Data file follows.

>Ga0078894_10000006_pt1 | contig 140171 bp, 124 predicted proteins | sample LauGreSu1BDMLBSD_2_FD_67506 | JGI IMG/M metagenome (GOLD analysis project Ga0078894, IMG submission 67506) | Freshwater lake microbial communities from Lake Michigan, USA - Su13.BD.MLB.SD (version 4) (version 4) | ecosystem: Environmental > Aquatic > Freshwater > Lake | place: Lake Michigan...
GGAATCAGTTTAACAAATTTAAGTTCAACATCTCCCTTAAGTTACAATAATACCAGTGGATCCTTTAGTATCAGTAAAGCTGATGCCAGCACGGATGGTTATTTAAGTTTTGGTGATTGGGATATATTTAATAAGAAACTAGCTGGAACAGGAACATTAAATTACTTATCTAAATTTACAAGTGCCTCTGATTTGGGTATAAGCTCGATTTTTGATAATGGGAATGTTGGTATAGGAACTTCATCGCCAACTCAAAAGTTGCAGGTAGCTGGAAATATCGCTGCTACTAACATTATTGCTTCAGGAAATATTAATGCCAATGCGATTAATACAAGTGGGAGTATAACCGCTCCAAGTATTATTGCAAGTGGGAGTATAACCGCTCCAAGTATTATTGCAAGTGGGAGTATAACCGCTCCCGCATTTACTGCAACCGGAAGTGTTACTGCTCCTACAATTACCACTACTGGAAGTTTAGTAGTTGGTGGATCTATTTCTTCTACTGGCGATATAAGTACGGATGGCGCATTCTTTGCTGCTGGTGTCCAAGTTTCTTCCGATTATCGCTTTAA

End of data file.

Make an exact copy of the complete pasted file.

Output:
>Ga0078894_10000006_pt1 | contig 140171 bp, 124 predicted proteins | sample LauGreSu1BDMLBSD_2_FD_67506 | JGI IMG/M metagenome (GOLD analysis project Ga0078894, IMG submission 67506) | Freshwater lake microbial communities from Lake Michigan, USA - Su13.BD.MLB.SD (version 4) (version 4) | ecosystem: Environmental > Aquatic > Freshwater > Lake | place: Lake Michigan...
GGAATCAGTTTAACAAATTTAAGTTCAACATCTCCCTTAAGTTACAATAATACCAGTGGATCCTTTAGTATCAGTAAAGCTGATGCCAGCACGGATGGTTATTTAAGTTTTGGTGATTGGGATATATTTAATAAGAAACTAGCTGGAACAGGAACATTAAATTACTTATCTAAATTTACAAGTGCCTCTGATTTGGGTATAAGCTCGATTTTTGATAATGGGAATGTTGGTATAGGAACTTCATCGCCAACTCAAAAGTTGCAGGTAGCTGGAAATATCGCTGCTACTAACATTATTGCTTCAGGAAATATTAATGCCAATGCGATTAATACAAGTGGGAGTATAACCGCTCCAAGTATTATTGCAAGTGGGAGTATAACCGCTCCAAGTATTATTGCAAGTGGGAGTATAACCGCTCCCGCATTTACTGCAACCGGAAGTGTTACTGCTCCTACAATTACCACTACTGGAAGTTTAGTAGTTGGTGGATCTATTTCTTCTACTGGCGATATAAGTACGGATGGCGCATTCTTTGCTGCTGGTGTCCAAGTTTCTTCCGATTATCGCTTTAA